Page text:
According to the “History of the Grand Prix Car 1966-85”, the wide angle was chosen because the output shaft, running below the crankshaft, caused the entire engine to be raised up. The wide angle brought the cylinder heads lower down again, lowering the CoG in consequence, so as to compensate for the rise, at least in part.

 

By a happy coincidence, a cutaway drawing of the Honda RA273 has been posted, on 1st September, in the Cutaway thread, by CVA. This is the first I have seen of it, and it answers one or two of the questions I asked in the original post.

Most important is the engine layout: the power take-off shaft runs above the crankshaft, not below it, more-or-less in the position occupied by the camshaft in the typical pushrod US V8 engine. This must be the reason for the 90-degree angle between the cylinder banks, as there would not be enough space there, with the usual 60-degree angle of most V12s.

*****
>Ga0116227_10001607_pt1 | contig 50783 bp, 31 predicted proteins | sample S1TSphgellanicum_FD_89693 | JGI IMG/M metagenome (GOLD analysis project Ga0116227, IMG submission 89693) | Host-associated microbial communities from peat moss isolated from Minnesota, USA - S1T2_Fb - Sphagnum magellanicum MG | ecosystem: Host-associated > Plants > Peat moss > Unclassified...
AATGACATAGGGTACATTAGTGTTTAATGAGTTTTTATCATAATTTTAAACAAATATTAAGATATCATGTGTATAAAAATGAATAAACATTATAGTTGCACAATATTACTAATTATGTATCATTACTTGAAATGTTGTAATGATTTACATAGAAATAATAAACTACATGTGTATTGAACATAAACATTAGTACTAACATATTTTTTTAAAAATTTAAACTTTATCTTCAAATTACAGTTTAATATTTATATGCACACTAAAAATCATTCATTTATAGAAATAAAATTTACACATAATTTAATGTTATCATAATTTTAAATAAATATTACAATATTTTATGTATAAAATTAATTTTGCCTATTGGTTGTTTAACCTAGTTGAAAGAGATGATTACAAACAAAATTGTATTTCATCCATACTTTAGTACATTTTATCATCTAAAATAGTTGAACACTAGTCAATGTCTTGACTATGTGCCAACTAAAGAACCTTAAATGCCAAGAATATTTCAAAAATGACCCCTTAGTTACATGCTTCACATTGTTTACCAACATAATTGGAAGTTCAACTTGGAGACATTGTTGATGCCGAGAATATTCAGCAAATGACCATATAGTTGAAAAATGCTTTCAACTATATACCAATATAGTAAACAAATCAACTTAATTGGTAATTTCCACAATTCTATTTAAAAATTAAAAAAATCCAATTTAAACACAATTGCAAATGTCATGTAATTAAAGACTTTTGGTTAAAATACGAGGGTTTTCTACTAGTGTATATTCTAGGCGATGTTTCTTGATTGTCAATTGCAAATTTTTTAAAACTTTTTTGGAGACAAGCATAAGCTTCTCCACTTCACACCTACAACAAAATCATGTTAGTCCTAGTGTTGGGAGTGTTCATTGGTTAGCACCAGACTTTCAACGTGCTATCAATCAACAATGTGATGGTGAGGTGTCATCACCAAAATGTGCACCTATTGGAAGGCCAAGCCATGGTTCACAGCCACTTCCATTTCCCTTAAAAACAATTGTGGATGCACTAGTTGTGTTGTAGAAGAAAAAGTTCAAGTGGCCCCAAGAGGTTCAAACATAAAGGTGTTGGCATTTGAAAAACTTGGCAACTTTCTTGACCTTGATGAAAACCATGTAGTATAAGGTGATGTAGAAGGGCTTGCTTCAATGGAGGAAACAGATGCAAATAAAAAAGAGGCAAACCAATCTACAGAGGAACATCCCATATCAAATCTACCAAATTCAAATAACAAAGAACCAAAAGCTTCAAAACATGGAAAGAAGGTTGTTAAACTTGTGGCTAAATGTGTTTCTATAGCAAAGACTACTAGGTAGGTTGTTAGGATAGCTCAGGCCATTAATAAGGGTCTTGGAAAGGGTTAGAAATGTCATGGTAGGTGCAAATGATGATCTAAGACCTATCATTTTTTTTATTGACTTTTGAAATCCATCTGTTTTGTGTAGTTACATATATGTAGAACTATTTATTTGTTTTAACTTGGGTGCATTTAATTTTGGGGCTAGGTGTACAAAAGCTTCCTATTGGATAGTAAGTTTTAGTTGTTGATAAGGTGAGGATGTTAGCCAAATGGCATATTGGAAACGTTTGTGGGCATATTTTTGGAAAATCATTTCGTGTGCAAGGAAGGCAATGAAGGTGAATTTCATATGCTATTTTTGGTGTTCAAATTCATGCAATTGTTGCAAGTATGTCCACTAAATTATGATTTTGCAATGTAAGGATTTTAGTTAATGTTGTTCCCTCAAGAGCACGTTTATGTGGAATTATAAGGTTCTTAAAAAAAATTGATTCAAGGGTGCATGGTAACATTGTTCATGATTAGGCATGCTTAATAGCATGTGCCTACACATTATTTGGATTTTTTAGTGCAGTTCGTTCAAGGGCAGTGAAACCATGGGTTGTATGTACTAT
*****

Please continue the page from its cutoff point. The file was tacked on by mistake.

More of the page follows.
It also appears, from what little is visible, that the crankshaft follows the usual V12 arrangement, with six cranks at 120-degree intervals. Logical, because it makes each bank effectively an in-line 6, with the excellent balance that is typical of that layout. On the other hand, the torque will be relatively uneven, given the unequal firing intervals.

Still a mystery is the reason for taking the drive from the centre of the crankshaft, rather than the end: given that other contemporary F1 V12s did not find it necessary to do the same.



#17 10kDA

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Posted 03 September 2020 - 11:15


1. But Honda had considerable experience of crankshafts driven, at very high RPM, by multiple small capacity cylinders, and had successfully overcome all the associated problems, torsional included. Is it likely, then, that the RA273 engine incorporated that experience, possibly as a precaution, rather than as the solution to an observed problem?  

 


2. So the question is: did the 90-degree angle come first, and the centre drive later, or was the centre drive the cause of the 90-degree angle?